We landed in the desert and taxied past a smashed Cessna to a shack. The wind had blown out every window and piles of scrap metal kept its tin roof from taking flight. A mestizo with shock-treatment eyes pumped our hands as we descended the stairs. "Marcel is our fireman and weatherman," the pilot said. "He tells us if it's safe to land."
Irene pirouetted. "It's wonderful, wonderful!" she shouted. "I'm always saying I'll move here, and now . . ." She took in the peeling shack and the dust devils dancing across the runway. "And now . . . I guess we'll see."
Marcel roped our luggage onto a Land Rover and we lurched down a crumbling track cut into the caldera of an extinct volcano. A fishing boat waited at the jetty below. We boarded it and spent almost two hours plowing through a roller-coaster sea, past skyscraper cliffs ending in ridges sharp enough to slice an onion.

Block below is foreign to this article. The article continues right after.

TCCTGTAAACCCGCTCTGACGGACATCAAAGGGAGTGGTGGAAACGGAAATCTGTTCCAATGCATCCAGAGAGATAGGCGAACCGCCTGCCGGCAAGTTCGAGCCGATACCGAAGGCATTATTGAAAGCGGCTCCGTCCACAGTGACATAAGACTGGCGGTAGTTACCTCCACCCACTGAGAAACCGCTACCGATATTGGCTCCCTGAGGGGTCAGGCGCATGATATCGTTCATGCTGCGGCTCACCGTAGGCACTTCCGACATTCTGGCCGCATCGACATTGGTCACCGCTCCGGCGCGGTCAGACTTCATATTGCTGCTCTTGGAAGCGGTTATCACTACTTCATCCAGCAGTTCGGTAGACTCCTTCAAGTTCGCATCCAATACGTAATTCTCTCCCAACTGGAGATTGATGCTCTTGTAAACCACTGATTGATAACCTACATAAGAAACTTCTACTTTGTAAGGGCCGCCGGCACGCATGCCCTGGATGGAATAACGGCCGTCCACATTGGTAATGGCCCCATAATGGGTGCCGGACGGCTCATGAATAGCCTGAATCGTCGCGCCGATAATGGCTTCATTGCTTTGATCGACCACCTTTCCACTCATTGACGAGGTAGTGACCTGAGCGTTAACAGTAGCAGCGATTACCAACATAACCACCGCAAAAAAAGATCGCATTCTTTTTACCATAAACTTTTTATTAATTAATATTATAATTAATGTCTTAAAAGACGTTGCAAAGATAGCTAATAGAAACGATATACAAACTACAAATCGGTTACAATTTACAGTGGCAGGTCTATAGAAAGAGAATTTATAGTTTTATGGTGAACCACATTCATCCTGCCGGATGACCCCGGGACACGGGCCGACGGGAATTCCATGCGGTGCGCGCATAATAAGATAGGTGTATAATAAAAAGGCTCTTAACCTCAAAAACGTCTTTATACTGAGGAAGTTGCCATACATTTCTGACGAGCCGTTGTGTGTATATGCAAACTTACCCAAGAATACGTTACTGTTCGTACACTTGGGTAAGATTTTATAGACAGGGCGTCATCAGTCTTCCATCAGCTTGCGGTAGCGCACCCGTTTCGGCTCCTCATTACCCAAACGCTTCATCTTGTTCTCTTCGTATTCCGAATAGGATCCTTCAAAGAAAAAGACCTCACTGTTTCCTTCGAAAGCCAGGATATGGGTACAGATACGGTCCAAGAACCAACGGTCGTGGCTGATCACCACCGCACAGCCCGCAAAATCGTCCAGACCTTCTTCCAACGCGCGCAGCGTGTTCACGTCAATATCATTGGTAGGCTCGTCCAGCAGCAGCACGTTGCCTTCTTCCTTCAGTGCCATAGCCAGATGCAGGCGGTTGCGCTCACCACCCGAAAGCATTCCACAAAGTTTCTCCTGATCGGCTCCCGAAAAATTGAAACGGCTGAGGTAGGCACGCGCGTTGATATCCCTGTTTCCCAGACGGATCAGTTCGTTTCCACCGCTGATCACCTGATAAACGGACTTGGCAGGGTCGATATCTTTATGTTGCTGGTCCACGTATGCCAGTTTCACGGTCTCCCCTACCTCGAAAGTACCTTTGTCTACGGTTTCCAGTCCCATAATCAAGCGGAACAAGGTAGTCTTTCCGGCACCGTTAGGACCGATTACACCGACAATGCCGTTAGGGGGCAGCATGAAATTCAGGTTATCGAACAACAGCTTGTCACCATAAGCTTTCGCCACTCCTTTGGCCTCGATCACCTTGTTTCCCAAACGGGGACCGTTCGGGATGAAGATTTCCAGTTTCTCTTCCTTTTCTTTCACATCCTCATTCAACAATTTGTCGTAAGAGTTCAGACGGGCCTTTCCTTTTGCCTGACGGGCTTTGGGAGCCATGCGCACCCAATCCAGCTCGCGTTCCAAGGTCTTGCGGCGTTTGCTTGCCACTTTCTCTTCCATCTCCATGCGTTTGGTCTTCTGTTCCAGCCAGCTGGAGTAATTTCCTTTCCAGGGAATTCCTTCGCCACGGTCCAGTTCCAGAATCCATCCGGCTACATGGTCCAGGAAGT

The crewmen were mahogany-tanned and loquacious. They said they used these razorback ridges to mark their lobster traps and pointed out a jagged pile of rocks nicknamed, for obvious reasons, "the Widow-Maker." They claimed it was not really that windy (in New England,
gale force flags would have been flying) and called this cauldron of whitecaps a gentle sea. The new moon often brought a five-day window of calm weather like this. After that, watch out.
They boasted that their island was a United Nations World Biosphere Reserve because it had so many rare plants. Its lobsters were the sweetest in the world because they came from the lobster latitudes of the Southern Hemisphere. Its seals were native only to this archipelago and the most beautiful on earth because of their rare mixture of gray and black hairs. And nowhere else could you find Isla Crusoe's red hummingbirds, or the luma tree, whose hard wood was prized by Chilean policemen for their billy clubs, or the wild cabbage that nourished "Alejandro" Selkirk.
As we rounded the next-to-last headland before the island's only settlement, San Juan Bautista, spotlights of sun fell through the firmament-of-heaven clouds, illuminating a cave with a low stone wall set in its mouth. "Crusoe's cave," the fishermen chorused--
the first evidence I had that on this island Selkirk and Crusoe were interchangeable.
An amphitheater of green mountains rose steeply from the shore and surrounded San Juan's ramshackle warehouses and bungalows.